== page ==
Defendant DDA Calhoun states that based on his review of the investigative material, briefing by Investigator Ponting, and his discussion with other senior prosecutors from the District Attorney's Office, it was his legal opinion that the evidence supported second degree murder. DSUF #35. Because he, along with CDDA Hart agreed it would be difficult to prove Plaintiff acted with malice, it was unlikely an objective fact-finder would convict on murder charges and no murder charge was filed. DSUF #36. DDA Calhoun ultimately decided to charge Plaintiff with voluntary manslaughter, since there was no premeditation on Plaintiff's part, and Plaintiff had an honest fear for his safety. DSUF #37.

I. Absolute Immunity

Defendant DDA Calhoun is entitled to absolute immunity for his "determination that the evidence was sufficiently strong to justify a probable-cause finding" and his "decision to file charges." Kalina, 522 U.S. at 130. "Defending these decisions, often years after they were made, could impose unique and intolerable burdens upon a prosecutor responsible annually for hundreds of indictments and trials." Imbler, 424 U.S. at 425-26.

Immunity from prosecution is provided in the "interest in protecting the prosecutor from harassing litigation that would divert his time and attention from his official duties and the interest in enabling him to exercise independent judgment when 'deciding which suits to bring and in conducting them in court.'" Kalina, 522 U.S. at 125, quoting Imbler, 424 U.S. at 424. If the action of the prosecutor was part of the judicial process, "the prosecutor is entitled to the protection of absolute immunity whether or not he or she violated the civil plaintiff's constitutional rights." Broam, 320 F.3d at 1029. Absolute immunity is most clearly applied to all acts taken by a prosecutor to prepare for the initiation of judicial proceedings or for trial and which occur within the role of an advocate, such as Defendant DDA Calhoun's actions cited as evidence above. See Buckley v. Fitzsimmons, 509 U.S. 259, 269 (1993). All of Defendant DDA Calhoun's actions evaluating evidence and analyzing whether to and what charges to file are inherently prosecutorial functions that cannot be second-guessed or interfered with.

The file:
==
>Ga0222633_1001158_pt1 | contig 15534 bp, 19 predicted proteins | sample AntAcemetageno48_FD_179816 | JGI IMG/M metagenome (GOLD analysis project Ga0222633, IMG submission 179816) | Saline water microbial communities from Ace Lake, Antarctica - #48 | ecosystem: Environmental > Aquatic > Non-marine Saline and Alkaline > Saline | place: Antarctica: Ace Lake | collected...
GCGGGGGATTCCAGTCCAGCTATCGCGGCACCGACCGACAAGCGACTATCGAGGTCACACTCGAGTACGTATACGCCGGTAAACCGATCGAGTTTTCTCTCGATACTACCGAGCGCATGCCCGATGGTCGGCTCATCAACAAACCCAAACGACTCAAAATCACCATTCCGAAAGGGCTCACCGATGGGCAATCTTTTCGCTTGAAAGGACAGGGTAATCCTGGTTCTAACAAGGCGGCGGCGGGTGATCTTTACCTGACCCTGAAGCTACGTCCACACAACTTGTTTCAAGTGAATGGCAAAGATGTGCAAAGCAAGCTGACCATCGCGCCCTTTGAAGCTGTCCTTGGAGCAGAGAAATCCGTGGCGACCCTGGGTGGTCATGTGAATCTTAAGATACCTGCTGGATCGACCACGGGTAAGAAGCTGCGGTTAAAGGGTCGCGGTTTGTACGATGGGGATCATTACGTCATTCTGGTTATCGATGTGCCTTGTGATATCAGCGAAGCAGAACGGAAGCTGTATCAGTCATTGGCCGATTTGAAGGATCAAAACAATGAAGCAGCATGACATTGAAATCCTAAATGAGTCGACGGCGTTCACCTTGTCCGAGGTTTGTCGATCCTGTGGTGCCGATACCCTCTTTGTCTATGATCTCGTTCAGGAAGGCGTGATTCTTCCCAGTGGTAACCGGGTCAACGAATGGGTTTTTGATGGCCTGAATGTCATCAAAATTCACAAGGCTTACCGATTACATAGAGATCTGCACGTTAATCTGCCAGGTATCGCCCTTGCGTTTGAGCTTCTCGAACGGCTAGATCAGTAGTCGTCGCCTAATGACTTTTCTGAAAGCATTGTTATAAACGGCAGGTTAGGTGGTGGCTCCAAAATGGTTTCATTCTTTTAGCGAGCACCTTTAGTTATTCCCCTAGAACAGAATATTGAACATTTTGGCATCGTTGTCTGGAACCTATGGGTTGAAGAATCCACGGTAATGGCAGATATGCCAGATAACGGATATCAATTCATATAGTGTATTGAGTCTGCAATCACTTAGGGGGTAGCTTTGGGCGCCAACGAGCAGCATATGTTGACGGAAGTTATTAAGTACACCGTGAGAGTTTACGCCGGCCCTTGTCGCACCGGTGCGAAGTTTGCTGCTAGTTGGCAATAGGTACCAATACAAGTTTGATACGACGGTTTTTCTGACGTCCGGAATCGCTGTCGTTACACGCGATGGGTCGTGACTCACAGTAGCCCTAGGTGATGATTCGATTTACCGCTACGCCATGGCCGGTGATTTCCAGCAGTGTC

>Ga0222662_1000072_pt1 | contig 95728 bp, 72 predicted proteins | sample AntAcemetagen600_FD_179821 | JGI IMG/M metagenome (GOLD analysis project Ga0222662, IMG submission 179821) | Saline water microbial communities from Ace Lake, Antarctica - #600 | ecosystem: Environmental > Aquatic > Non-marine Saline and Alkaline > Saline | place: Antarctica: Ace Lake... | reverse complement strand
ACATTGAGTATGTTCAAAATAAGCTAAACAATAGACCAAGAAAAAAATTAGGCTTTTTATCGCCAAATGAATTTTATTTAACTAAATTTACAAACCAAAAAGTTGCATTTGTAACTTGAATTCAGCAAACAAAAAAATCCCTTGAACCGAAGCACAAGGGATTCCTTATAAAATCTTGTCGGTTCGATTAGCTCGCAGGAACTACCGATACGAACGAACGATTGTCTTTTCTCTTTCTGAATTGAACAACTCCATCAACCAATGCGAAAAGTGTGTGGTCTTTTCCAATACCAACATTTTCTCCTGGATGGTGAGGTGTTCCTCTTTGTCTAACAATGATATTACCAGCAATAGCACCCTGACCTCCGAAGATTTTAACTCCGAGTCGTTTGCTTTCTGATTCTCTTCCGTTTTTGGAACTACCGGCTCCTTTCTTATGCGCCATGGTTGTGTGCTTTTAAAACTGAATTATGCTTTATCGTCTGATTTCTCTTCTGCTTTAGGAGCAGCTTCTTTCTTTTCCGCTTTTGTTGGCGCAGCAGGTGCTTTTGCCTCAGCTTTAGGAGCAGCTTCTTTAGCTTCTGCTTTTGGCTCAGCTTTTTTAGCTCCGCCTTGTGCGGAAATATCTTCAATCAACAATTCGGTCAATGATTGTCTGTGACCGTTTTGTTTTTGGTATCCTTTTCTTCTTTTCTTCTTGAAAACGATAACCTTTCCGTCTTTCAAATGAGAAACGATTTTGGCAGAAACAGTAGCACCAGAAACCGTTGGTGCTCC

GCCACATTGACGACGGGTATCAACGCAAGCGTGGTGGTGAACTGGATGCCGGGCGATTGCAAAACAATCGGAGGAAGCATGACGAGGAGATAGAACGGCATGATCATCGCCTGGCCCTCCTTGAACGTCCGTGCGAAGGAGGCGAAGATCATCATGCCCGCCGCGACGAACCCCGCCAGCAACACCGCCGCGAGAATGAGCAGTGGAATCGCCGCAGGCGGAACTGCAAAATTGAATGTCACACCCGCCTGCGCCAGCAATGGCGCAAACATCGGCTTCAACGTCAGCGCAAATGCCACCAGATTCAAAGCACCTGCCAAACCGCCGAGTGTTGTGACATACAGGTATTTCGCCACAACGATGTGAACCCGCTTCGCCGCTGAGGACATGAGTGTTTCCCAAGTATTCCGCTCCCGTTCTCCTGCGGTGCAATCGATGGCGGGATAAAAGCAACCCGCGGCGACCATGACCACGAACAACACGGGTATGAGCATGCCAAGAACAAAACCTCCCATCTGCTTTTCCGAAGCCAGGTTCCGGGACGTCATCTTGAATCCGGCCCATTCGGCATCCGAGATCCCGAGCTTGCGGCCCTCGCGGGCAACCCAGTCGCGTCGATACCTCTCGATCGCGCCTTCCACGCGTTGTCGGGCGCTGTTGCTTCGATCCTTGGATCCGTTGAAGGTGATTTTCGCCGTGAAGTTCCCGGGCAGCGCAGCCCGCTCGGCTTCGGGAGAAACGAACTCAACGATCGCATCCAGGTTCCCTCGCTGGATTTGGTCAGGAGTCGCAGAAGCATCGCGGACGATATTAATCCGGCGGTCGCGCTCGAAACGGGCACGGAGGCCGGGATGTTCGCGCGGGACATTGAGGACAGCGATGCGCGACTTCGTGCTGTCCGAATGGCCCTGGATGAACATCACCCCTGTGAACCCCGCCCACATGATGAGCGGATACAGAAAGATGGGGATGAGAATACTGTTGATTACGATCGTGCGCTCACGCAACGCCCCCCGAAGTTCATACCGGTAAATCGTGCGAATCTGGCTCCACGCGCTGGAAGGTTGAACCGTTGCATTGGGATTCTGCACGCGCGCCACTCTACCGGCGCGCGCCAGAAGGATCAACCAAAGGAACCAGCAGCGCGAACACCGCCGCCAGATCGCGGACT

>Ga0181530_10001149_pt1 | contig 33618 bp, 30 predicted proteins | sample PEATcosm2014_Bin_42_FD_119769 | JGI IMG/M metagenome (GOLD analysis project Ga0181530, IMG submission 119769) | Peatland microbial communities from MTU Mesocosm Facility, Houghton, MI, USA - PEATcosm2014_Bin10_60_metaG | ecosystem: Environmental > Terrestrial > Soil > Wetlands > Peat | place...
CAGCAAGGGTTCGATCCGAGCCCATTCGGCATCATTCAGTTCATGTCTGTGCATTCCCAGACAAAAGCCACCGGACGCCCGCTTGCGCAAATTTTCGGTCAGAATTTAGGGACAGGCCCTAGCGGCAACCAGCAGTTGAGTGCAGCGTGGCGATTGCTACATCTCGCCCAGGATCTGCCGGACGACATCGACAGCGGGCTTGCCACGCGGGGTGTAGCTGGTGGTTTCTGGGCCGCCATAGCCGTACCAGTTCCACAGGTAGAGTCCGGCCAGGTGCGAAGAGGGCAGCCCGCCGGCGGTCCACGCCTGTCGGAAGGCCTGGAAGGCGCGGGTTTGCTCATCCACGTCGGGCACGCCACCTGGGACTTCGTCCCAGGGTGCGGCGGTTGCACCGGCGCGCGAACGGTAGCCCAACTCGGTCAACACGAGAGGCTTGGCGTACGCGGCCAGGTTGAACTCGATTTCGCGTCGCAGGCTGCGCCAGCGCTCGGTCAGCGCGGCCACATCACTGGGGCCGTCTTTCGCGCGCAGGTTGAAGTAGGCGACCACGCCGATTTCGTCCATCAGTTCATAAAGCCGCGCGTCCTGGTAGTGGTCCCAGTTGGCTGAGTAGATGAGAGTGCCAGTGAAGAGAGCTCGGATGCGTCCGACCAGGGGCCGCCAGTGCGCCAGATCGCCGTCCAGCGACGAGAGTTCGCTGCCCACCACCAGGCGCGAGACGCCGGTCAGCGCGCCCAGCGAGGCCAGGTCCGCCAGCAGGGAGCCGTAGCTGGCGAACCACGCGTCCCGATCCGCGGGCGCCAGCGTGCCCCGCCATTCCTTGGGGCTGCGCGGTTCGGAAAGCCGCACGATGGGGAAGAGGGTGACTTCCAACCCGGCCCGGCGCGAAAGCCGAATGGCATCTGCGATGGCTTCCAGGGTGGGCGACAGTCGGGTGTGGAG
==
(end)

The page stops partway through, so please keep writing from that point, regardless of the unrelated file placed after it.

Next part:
II. Qualified Immunity